The government supposedly runs everything, yet they can’t seem to help us vote. In fact, they make it harder for us by making the laws and propositions too complex for the common person to understand. According to Ronald J. Terchek, the historic increase of registered, black voters from 1964-1967 was accomplished through local communicative leaders that explained, in a much simpler way, the necessary steps for registration (33). This was able to draw in many voters, as these leaders also provided child care and other services during the times of voting. For future advancements, we should look back at history to see what was successful, and appoint local leaders to help with not only voting registration, but providing services on election day to ensure the highest possible number of voters. If the government wants us to vote and be politically active, then why are they making it so hard for us to do it while they could find ways to be more supportive?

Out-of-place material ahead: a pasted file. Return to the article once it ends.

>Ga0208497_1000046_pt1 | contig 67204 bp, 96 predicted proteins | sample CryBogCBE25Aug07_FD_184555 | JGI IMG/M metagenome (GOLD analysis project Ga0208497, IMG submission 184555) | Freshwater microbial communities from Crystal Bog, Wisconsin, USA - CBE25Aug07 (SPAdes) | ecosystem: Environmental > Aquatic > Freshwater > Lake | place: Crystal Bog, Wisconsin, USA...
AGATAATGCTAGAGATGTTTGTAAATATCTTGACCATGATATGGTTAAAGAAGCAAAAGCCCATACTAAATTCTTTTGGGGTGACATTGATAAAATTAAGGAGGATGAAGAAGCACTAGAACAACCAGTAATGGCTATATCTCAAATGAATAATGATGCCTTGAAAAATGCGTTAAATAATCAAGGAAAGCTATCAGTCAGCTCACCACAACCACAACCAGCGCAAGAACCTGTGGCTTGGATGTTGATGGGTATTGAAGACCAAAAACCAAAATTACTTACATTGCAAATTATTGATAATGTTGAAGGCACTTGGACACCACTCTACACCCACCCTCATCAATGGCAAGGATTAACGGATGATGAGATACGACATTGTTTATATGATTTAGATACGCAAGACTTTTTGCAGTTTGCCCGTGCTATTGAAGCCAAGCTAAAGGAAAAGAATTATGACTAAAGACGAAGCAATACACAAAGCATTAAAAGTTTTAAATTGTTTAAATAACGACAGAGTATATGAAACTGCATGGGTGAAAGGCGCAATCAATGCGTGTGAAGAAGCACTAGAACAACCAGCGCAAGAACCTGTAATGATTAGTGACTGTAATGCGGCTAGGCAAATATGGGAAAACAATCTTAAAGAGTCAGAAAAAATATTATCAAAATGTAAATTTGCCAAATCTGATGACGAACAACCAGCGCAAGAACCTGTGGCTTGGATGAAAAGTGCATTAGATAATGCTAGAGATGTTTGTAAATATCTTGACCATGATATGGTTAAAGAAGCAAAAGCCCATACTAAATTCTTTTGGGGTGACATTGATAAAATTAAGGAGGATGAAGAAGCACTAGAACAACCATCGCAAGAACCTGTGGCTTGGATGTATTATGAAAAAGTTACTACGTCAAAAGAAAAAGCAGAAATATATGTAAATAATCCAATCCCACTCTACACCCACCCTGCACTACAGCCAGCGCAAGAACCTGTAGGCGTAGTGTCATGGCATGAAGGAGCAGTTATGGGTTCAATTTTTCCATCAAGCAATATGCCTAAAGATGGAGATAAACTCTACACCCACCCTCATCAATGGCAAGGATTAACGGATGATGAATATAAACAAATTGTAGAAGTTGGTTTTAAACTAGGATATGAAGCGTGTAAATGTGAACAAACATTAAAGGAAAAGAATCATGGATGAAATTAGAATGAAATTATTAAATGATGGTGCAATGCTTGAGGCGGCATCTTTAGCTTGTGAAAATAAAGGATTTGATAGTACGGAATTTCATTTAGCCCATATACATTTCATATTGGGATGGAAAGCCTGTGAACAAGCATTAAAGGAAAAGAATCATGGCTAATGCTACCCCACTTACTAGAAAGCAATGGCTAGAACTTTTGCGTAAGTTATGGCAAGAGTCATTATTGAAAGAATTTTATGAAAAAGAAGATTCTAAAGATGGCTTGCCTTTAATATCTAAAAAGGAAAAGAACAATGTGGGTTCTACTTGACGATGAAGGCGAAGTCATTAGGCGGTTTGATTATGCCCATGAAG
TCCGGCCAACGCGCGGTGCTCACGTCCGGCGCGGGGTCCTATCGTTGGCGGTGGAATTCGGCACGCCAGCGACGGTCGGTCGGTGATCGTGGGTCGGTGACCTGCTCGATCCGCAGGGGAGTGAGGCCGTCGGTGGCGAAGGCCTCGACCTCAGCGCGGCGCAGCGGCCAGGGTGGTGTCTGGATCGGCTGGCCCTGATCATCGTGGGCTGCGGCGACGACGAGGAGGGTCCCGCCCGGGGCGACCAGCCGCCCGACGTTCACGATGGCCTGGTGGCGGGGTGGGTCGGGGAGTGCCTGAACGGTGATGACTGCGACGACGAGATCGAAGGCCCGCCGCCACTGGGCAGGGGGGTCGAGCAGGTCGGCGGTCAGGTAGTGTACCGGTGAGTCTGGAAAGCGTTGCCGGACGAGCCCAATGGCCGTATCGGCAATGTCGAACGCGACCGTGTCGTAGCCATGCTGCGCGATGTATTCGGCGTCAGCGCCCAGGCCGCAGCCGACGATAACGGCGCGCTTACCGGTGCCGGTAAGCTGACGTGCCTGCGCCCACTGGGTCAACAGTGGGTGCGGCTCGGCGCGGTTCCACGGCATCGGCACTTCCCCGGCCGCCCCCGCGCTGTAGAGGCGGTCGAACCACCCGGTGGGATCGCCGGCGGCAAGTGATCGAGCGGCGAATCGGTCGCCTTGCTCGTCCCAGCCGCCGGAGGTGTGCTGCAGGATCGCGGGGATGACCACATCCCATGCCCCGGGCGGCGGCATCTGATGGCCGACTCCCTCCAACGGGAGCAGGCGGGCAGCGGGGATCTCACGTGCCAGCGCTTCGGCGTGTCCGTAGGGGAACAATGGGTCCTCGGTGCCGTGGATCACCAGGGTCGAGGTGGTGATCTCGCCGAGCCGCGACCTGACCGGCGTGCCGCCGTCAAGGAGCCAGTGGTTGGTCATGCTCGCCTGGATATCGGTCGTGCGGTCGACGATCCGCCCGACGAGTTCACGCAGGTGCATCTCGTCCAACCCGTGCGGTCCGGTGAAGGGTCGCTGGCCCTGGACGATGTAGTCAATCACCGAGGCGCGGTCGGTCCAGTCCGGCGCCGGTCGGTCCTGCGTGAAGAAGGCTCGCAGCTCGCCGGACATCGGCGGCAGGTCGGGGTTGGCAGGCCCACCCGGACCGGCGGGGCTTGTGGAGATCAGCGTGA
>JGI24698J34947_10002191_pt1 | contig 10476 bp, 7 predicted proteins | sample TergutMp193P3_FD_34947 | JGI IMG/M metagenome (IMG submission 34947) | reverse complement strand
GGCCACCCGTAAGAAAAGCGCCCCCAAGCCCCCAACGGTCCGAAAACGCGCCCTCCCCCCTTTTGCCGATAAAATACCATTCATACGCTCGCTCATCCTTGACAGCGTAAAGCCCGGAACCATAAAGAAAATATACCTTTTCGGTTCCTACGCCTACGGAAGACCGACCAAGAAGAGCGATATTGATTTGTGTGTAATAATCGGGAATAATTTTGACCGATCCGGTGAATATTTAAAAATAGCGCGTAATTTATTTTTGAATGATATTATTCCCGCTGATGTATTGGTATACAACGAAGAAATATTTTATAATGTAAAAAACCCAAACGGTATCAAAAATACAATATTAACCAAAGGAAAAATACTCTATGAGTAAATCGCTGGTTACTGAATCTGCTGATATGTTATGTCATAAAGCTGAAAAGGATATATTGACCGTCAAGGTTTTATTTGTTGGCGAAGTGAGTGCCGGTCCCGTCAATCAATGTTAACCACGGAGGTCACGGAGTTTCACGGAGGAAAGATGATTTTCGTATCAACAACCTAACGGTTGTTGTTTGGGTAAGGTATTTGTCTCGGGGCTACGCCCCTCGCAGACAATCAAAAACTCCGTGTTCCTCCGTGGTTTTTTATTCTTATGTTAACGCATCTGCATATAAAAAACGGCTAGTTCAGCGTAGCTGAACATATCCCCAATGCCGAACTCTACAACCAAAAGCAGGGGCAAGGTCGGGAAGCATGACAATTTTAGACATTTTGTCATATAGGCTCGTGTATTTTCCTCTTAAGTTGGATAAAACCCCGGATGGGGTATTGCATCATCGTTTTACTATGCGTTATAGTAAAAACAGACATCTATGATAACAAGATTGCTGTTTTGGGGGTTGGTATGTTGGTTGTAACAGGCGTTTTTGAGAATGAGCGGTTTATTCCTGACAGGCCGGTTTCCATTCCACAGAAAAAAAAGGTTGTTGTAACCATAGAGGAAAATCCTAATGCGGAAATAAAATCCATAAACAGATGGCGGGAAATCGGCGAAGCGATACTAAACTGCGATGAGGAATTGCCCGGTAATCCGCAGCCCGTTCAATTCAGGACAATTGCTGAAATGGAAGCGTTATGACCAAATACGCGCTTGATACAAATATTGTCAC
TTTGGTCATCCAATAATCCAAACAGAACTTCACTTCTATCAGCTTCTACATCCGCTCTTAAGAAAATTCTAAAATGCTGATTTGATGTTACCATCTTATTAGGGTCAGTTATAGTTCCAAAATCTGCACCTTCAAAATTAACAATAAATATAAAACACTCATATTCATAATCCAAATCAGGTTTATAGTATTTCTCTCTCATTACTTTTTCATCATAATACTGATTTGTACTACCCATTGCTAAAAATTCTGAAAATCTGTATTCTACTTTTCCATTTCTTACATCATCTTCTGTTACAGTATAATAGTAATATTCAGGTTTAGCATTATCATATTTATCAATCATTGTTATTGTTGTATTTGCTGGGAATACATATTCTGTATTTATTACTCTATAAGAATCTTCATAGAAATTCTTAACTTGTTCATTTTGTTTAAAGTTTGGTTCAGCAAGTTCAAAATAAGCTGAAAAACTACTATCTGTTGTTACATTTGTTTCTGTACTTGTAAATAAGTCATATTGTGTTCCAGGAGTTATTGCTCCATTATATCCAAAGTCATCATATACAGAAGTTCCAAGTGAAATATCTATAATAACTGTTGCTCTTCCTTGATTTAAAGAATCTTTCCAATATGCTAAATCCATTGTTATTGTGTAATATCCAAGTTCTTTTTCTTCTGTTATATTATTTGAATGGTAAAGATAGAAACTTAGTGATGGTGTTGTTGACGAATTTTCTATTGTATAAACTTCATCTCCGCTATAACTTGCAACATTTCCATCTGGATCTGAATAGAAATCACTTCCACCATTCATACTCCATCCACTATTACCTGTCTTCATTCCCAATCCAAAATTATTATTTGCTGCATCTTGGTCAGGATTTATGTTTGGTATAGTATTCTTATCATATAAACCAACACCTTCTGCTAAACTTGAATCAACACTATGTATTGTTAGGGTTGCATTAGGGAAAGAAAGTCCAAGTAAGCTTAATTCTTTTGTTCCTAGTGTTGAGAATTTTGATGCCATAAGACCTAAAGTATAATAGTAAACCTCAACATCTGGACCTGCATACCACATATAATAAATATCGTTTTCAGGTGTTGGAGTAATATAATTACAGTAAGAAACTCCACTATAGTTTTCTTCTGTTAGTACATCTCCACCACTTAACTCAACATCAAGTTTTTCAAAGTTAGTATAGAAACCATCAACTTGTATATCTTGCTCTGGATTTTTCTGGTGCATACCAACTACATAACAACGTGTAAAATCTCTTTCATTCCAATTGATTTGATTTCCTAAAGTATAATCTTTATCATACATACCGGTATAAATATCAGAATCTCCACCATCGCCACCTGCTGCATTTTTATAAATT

Some of the problem involving voting disparities, Ted Selker, MIT Director argues, derives from technology and the various ways of modern voting. He explains that over 2% of the 150 million registered voters in the United States were unable to vote in the year 2000 due to database errors, equipment glitches, and the difficulties of polling places, such as the seemingly endless lines (qt’d in “Government” 18). Two percent of 150 million, to look at in a bigger lens, is 3 million; thus, that’s 3 million votes lost due to the government’s inability to provide equally productive polling places to all areas across the United States. Not only is it the responsibility of the Americans to vote, but more importantly, it’s the duty of the government to guarantee that everyone has equal voting opportunities. Lisa Schur, professor and Chair of the Department of Labor Studies and Employment Relations, in her article, “Disability, Voter Turnout, and Polling Place Accessibility”, finds that inaccessible polling places reduce the number of votes from the disabled, and may make them feel unwelcome to exercise their rights of being an American citizen (1375). An American is an American, no matter their race, gender, sexuality, or background, and just because they may be different, it doesn’t mean they can be suppressed of a freedom given to everyone else. Disabled bodies are proven to have more difficulty voting, as shown in a poll taken from the United States Census Bureau. They claimed that “almost one-third (30.1 percent) of voters with disabilities reported one or more difficulties in voting, compared to about one-twelfth (8.4 percent) of voters without disabilities” (Schur 1380). The disparity here is over 20%, and to put this into perspective, about 3.4 million disabled voters reported a complication in the voting process. Schur also explains that out of the various types of dilemmas (which included seeing the ballot, understanding how to work the technology, finding the polling place, and writing on the ballot), comprehending modern technology was one of the majorities (1382). Technology is one thing that is always updating, but the government must take control of this, and realize that not everyone has the same abilities to toil with these modern, confusing electronics. Overall, these flaws are fixable, especially when it comes to making aspects simpler. They can be corrected with the help of national leaders, and therefore, the government must update, improve, and reform its technology and the voting process in order to ensure full participation.